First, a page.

Research output: Contribution to journal › Article
Multidisciplinary collaboration between several European dermatology departments has identified isobornyl acrylate (IBOA; CAS 5888-33-5), once deemed a low-risk sensitizer, as a major culprit contact allergen in glucose sensors and insulin pumps, medical devices used by diabetes patients worldwide. Although the patch test modalities of IBOA have been fairly well characterized, intriguing questions remain. For example, its cross-reactive profile to other acrylates remains to be determined, and the striking occurrence of concomitant positive patch test reactions to sesquiterpene lactones needs to be further elucidated. Importantly, the path to its discovery as a contact sensitizer in diabetes devices and the difficulties that were associated with this quest illustrate that apparent difficulties in obtaining sufficient cooperation from the medical device industry may seriously hamper the correct workup of cases of allergic contact dermatitis. The IBOA saga will convince companies to lend more cooperation to dermatologists and policymakers to side with patients and physicians when it comes to updating medical device regulations, including the compulsory labeling of medical devices in general and of diabetes devices in particular.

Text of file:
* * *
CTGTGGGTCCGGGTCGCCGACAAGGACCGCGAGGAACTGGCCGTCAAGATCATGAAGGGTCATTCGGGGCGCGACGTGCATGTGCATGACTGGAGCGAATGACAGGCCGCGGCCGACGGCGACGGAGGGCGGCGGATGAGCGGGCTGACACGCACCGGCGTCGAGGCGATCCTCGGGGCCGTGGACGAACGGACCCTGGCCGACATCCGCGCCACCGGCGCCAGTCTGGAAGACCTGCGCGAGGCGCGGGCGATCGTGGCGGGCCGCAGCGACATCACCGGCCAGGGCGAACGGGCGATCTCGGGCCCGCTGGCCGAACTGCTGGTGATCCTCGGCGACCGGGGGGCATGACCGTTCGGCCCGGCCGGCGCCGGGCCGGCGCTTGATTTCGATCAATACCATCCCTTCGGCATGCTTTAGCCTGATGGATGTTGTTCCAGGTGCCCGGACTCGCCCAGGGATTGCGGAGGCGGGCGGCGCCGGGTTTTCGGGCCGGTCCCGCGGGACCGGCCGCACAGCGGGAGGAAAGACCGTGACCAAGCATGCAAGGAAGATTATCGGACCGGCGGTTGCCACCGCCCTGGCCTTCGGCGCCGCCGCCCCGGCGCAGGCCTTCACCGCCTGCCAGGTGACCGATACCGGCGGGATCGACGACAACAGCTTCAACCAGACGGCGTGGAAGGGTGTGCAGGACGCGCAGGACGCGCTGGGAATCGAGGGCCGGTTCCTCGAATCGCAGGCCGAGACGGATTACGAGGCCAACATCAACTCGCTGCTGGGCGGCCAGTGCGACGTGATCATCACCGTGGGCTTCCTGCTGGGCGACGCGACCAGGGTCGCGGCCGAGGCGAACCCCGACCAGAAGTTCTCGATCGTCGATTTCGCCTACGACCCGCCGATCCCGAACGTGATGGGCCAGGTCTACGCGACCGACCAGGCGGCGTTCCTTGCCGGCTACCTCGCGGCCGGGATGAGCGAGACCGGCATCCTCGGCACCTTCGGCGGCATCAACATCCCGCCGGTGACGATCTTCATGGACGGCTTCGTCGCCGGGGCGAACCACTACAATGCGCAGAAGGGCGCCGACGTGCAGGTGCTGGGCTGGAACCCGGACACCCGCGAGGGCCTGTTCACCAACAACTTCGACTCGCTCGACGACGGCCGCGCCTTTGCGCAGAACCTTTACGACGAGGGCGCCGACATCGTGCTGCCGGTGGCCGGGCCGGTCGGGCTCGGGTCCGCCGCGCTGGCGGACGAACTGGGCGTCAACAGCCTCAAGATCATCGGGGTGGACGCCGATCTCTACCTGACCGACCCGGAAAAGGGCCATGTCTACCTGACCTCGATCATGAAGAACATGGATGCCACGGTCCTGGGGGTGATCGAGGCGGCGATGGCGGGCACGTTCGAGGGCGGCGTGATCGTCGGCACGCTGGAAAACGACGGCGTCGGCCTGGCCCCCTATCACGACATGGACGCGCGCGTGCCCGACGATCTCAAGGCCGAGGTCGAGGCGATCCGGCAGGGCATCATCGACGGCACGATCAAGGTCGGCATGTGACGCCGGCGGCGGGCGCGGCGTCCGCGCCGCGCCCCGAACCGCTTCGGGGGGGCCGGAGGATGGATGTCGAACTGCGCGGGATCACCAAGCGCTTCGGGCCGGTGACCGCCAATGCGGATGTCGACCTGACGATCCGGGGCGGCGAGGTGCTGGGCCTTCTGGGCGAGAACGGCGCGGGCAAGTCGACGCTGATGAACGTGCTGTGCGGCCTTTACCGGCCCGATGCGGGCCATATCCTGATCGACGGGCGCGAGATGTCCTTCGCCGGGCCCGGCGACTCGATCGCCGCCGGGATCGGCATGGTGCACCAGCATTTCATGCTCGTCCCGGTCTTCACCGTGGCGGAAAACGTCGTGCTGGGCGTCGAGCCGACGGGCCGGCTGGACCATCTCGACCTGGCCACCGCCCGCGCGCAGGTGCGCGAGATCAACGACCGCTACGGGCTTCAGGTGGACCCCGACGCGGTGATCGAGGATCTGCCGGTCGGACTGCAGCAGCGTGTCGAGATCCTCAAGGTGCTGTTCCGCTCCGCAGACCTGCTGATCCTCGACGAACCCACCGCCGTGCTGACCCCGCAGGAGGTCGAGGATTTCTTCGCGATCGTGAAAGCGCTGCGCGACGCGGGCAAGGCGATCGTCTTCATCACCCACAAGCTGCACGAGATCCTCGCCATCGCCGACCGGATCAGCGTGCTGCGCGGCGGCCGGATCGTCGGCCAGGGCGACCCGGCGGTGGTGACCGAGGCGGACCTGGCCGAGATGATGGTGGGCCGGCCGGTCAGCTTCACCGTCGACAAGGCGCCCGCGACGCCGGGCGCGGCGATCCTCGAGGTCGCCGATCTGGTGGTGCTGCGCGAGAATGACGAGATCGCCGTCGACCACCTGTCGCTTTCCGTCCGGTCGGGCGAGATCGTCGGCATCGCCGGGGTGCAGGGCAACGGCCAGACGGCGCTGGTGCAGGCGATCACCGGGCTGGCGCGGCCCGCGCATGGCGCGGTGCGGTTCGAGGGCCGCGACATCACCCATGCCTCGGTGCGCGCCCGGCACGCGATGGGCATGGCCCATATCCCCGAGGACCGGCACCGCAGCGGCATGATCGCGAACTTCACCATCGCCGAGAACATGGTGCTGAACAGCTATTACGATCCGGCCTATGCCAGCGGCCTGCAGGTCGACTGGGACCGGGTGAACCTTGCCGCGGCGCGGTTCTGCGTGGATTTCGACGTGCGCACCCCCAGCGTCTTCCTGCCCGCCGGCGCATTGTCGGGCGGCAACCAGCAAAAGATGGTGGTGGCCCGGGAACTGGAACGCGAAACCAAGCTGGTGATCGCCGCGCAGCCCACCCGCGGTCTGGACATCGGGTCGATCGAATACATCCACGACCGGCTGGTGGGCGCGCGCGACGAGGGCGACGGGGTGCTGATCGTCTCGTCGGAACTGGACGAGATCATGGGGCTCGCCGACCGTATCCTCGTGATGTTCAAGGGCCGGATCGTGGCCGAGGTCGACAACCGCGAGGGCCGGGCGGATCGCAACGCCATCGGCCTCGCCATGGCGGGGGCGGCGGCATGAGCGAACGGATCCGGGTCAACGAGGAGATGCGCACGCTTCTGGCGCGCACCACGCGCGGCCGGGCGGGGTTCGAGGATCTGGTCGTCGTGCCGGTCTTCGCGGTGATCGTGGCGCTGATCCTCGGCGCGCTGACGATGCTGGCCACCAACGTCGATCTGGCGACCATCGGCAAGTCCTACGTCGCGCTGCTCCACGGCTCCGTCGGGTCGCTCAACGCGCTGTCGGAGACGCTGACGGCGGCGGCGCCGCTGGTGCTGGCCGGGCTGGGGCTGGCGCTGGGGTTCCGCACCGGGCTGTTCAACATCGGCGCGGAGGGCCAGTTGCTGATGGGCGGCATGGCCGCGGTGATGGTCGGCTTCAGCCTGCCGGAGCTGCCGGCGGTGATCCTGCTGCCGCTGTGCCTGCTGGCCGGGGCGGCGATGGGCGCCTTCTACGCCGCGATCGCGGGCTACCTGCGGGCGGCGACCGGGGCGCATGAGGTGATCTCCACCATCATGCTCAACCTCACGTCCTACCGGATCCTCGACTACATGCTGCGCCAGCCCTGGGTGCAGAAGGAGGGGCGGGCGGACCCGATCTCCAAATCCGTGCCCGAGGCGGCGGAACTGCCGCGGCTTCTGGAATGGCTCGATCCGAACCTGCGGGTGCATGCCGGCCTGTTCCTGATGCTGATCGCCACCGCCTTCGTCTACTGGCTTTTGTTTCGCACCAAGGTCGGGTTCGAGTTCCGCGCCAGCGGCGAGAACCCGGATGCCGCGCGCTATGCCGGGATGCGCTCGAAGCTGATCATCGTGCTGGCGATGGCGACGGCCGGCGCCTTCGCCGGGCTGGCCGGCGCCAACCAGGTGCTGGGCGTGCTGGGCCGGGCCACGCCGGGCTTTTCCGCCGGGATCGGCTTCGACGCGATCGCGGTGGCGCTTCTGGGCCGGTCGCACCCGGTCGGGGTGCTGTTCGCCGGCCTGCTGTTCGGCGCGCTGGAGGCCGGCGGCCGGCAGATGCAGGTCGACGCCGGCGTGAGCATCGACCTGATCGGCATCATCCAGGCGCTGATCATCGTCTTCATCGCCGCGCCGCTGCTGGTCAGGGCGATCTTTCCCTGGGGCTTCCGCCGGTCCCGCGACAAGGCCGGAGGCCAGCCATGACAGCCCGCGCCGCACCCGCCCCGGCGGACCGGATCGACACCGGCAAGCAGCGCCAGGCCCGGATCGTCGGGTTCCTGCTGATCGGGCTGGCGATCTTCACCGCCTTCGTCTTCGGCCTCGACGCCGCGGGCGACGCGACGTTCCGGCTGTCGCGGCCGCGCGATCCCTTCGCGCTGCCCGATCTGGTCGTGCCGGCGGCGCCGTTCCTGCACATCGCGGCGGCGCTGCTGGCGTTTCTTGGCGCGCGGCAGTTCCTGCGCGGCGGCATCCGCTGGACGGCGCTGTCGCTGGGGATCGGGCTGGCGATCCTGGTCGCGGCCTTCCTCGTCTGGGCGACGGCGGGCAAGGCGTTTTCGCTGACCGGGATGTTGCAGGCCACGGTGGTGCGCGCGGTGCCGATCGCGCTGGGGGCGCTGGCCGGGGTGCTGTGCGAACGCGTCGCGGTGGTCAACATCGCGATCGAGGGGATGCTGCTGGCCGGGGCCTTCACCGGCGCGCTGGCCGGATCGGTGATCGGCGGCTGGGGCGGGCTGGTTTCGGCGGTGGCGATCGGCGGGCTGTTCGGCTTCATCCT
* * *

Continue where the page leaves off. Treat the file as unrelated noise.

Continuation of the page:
|Research areas and keywords||
Subject classification (UKÄ) – MANDATORY
|Number of pages||9|
|Publication status||Published - 2020|